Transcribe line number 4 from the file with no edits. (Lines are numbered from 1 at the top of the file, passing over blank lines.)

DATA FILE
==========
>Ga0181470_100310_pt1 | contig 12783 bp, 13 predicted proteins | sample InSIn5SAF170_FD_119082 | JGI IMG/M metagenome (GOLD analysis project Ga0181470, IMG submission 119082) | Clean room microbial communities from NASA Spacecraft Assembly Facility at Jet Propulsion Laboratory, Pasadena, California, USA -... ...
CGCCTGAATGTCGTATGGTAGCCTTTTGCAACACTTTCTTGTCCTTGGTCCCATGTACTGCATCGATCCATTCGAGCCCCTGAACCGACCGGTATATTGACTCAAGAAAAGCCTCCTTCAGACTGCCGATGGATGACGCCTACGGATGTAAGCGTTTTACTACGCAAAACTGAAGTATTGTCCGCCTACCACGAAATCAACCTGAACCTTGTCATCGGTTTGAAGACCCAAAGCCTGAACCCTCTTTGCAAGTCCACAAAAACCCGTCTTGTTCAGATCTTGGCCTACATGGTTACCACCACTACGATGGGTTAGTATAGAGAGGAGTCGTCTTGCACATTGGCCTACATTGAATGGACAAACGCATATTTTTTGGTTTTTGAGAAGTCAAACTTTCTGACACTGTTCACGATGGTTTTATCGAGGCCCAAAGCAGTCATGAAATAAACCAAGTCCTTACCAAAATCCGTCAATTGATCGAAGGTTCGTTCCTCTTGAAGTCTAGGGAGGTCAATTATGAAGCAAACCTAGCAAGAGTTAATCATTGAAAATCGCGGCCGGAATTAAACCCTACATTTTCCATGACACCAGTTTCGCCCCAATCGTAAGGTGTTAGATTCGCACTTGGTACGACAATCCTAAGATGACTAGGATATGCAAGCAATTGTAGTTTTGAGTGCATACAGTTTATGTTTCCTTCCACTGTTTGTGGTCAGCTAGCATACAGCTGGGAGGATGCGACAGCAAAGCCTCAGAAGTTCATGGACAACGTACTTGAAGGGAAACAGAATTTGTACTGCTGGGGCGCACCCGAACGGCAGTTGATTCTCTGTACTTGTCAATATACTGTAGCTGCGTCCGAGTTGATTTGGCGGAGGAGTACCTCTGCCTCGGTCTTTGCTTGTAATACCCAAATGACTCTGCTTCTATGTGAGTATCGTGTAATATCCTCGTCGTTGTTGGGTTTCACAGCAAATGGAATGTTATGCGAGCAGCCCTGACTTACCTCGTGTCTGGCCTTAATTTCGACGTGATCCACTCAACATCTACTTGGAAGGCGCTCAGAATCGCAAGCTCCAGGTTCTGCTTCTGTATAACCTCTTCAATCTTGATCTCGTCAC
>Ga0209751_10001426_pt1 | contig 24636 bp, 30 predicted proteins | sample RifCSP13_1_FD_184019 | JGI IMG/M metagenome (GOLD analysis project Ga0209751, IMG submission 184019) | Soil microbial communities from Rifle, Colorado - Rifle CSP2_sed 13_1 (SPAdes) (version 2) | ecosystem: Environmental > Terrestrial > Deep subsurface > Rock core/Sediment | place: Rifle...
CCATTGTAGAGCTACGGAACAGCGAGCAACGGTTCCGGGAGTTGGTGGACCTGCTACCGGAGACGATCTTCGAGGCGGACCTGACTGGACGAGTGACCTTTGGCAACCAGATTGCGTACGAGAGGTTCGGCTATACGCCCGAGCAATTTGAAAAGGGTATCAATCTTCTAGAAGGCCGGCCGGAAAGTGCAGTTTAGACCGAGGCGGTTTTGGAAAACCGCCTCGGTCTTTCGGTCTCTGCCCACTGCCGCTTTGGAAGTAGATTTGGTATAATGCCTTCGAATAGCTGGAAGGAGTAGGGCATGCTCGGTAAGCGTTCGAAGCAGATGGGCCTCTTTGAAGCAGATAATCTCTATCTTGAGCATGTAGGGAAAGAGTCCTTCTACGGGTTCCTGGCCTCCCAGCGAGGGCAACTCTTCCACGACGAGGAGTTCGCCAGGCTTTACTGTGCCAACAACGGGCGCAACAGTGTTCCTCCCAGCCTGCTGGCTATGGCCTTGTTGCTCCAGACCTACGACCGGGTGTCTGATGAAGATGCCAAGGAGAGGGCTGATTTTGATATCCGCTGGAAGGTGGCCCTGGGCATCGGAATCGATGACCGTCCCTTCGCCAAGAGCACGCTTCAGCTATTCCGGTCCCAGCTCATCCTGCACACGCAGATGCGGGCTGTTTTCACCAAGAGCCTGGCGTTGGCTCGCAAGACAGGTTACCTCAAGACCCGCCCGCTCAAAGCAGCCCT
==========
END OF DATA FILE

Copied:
CCATTGTAGAGCTACGGAACAGCGAGCAACGGTTCCGGGAGTTGGTGGACCTGCTACCGGAGACGATCTTCGAGGCGGACCTGACTGGACGAGTGACCTTTGGCAACCAGATTGCGTACGAGAGGTTCGGCTATACGCCCGAGCAATTTGAAAAGGGTATCAATCTTCTAGAAGGCCGGCCGGAAAGTGCAGTTTAGACCGAGGCGGTTTTGGAAAACCGCCTCGGTCTTTCGGTCTCTGCCCACTGCCGCTTTGGAAGTAGATTTGGTATAATGCCTTCGAATAGCTGGAAGGAGTAGGGCATGCTCGGTAAGCGTTCGAAGCAGATGGGCCTCTTTGAAGCAGATAATCTCTATCTTGAGCATGTAGGGAAAGAGTCCTTCTACGGGTTCCTGGCCTCCCAGCGAGGGCAACTCTTCCACGACGAGGAGTTCGCCAGGCTTTACTGTGCCAACAACGGGCGCAACAGTGTTCCTCCCAGCCTGCTGGCTATGGCCTTGTTGCTCCAGACCTACGACCGGGTGTCTGATGAAGATGCCAAGGAGAGGGCTGATTTTGATATCCGCTGGAAGGTGGCCCTGGGCATCGGAATCGATGACCGTCCCTTCGCCAAGAGCACGCTTCAGCTATTCCGGTCCCAGCTCATCCTGCACACGCAGATGCGGGCTGTTTTCACCAAGAGCCTGGCGTTGGCTCGCAAGACAGGTTACCTCAAGACCCGCCCGCTCAAAGCAGCCCT